You think too much. And you're not alone. Everybody's thinking too much. We live in an era in which it is important to have opinions. Not necessarily smart or original ones; almost any opinion will do as long as it's forcefully expressed. When it comes to opinions, we're all living in an intellectual Costco, where it's volume, volume, volume.
It wasn't that long ago that opinions were something carefully considered and weighed, so that they'd stand the test of time and reflect well on the author. Thinkers were like gourmet chefs laboring over an elaborate meal they wanted to be perfect. But today, opinions are Big Macs — thrown together hastily, served by the billions and not very good for you.
You probably don't want to have as many opinions as you have. But everyone around you has them. There's cable news, of course. Keith Olbermann and Glenn Beck each have plenty of opinions.
When you sell opinions for money, the way Keith and Glenn do, it doesn't take you long to catch on that the more opinions you have, the more money you make. So, like radish farmers who grow more radishes in order to get rich, Keith and Glenn create dozens of new opinions per night.
But here's the problem: They're not very smart opinions. And they're forcing everyone around them, including you, to also have far too many opinions. We post them on Facebook; we tweet them; we express them in comments on Huffington Post. We've become junior-grade cable goons — but paid much less.
We get angry too, just like Keith and Glenn. What's the point in having an opinion if it's not an angry opinion? If something upsets us — like a member of Congress and a bunch of innocent bystanders being shot in Tucson — we don't mourn, we fulminate. We assign blame. Or we deflect blame — angrily.
It's hard to find the good guys when one side is self-righteously accusing the other side of lacking civility as if that were any more likely to spark violence than movies or video games, and the response is, weirdly, to defend a lack of civility as if it's a good thing.
Opinion inflation has invaded every aspect of our lives. It causes us to post our opinions about our dry cleaner on Yelp. Did you used to have an opinion about your dry cleaner, or was he just sort of there, like a shrub or a parking meter?
Did you even notice what George W. Bush wore on his feet? Probably not, but half the country wanted to weigh in on President Obama's wearing of flip-flops to the beach.
If the Gap or Starbucks changed their logos a few years ago, would you have noticed? And more important, would you have run to Facebook (if it had existed) to cast your vote for the old Gap logo, as if it had always been a meaningful part of your life?
The Internet is a Petri dish of opinion inflation, breeding commentary like bacteria. Because few people do anything interesting or have anything factual to report, they toss off a short opinion. That, in turn, leads to opinion hyperinflation; just look at the comments sections on any blog. Opinions quickly devolve from Big Macs into rat poison. Civility makes only a rare appearance, and facts are no longer facts. Evolution, climate change, gravity — it's all one point of view against another. Everyone gets a vote, even the people who aren't particularly sane.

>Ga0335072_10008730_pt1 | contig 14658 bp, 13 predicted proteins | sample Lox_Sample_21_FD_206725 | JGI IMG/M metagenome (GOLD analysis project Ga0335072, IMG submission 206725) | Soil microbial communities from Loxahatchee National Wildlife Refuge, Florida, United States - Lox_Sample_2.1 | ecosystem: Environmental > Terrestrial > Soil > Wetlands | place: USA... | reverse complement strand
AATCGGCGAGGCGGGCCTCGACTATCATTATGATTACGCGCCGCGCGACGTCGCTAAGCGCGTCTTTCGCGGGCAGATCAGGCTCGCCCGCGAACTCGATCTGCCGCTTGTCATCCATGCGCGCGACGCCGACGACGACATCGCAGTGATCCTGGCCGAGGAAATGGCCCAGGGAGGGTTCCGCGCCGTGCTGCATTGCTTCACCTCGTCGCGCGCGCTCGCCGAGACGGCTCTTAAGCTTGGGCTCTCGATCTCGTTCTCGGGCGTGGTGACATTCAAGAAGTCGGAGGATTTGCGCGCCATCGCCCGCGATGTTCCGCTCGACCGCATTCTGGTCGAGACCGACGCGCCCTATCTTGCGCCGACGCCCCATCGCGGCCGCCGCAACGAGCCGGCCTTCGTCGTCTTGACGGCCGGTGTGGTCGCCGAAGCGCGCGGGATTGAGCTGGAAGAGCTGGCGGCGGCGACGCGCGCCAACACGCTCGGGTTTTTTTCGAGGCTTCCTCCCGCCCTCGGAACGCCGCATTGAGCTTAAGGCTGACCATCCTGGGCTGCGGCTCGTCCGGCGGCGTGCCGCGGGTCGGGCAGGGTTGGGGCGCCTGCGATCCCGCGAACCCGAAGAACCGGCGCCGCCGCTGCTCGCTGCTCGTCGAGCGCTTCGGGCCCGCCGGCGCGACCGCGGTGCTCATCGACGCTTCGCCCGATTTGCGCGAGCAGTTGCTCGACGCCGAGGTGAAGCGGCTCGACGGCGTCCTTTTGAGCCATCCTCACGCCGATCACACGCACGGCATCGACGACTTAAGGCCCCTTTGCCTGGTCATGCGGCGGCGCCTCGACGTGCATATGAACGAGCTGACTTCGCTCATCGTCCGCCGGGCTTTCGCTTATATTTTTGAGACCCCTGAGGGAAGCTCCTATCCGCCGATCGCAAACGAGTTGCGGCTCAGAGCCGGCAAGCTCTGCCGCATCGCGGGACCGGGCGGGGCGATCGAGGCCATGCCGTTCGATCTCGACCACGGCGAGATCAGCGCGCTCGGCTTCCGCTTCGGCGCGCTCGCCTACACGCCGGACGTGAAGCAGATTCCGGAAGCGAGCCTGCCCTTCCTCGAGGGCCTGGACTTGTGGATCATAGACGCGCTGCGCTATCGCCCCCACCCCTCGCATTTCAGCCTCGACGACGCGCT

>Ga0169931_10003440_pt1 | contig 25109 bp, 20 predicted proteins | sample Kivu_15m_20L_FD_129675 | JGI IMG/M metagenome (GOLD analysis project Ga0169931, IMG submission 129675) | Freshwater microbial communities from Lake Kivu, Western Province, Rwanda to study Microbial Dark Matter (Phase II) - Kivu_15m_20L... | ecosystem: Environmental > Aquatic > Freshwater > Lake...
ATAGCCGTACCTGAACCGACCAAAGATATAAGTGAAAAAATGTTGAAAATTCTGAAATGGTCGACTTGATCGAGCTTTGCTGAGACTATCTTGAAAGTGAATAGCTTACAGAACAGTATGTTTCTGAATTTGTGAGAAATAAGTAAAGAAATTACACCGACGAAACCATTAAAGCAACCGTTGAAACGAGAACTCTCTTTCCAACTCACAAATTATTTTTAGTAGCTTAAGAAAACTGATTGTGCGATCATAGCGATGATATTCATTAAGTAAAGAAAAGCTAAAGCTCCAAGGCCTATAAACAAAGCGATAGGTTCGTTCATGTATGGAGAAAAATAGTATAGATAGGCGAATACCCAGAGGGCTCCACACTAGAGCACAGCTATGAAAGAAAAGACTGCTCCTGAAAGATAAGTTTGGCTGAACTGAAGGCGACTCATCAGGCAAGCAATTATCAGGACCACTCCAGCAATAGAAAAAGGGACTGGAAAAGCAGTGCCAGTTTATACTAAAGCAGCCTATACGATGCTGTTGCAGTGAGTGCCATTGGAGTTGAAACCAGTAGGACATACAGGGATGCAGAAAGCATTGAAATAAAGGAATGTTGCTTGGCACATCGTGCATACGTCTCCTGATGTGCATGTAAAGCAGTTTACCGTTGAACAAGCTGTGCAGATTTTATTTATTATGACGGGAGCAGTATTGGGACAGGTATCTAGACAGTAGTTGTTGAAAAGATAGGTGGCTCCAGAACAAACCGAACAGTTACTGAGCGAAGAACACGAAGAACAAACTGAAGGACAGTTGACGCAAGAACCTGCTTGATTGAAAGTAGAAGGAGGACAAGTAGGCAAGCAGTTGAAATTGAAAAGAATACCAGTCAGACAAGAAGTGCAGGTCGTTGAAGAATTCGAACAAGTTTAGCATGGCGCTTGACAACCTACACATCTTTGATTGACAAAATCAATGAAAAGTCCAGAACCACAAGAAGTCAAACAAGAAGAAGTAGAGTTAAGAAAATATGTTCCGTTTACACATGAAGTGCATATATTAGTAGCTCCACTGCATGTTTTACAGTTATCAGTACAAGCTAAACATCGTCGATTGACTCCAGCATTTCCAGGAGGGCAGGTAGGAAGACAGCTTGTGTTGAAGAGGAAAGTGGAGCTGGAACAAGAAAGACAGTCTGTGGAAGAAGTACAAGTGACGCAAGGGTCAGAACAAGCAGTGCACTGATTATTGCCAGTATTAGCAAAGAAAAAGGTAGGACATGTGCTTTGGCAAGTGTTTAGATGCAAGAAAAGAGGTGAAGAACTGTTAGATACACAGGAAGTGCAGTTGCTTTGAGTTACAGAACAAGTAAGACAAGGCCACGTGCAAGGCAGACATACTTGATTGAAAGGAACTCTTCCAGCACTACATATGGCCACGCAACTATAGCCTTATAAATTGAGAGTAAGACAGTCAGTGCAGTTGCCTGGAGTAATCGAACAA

There was a time when thoughtful people tried to be balanced. The old-style political columnists were famous for saying nothing. The presented both sides of any given issue in an "on the one hand/on the other" fashion, pretty much allowing readers to form their own opinions, which — lacking proper guidance — readers rarely did. Walter Cronkite voiced so few opinions that when he uttered one — about the Vietnam War — it changed the course of history.
Of course, those days were boring. Today's onslaught of nonstop commentary everywhere you look is significantly more entertaining. Walter Lippmann was boring; Arianna Huffington is not. Eric Sevareid could put you to sleep faster than Ambien; Sean Hannity is a shot of double espresso (with the new, not the old, Starbucks logo).
Now we're hooked. We don't go to a new restaurant to eat a meal; we go there to dissect it and then tweet about it. We can't post a link to an article without giving it some sort of grade. We criticize the music we listen to and the TV we watch. Awards shows have been reduced to weird Joan Rivers screeds about what celebrities are wearing on the red carpet. Each dress has to be deconstructed by a panel of experts and found wanting.
It's all turning us into surly teenagers who disagree with everything.
There's a certain irony, I realize, to expressing an opinion about opinions. And perhaps I should be grateful. Not only am I more entertained these days, but when I'm feeling lazy, I can switch from thinking too much to not thinking at all. I am so surrounded by opinions that I don't need any of my own. I can turn on Fox or MSNBC and adopt an entire political philosophy without knowing a thing.
Of course, the problem is that when I share that philosophy, I don't sound intelligent, I sound like a drunk at a bar arguing with an empty barstool.
On his old HBO show, Dennis Miller used to end his trademark rants with, "Of course, that's just my opinion. I could be wrong."
He was right. I could be wrong too. But he was also way too opinionated.
Stephen Randall is the deputy editor of Playboy.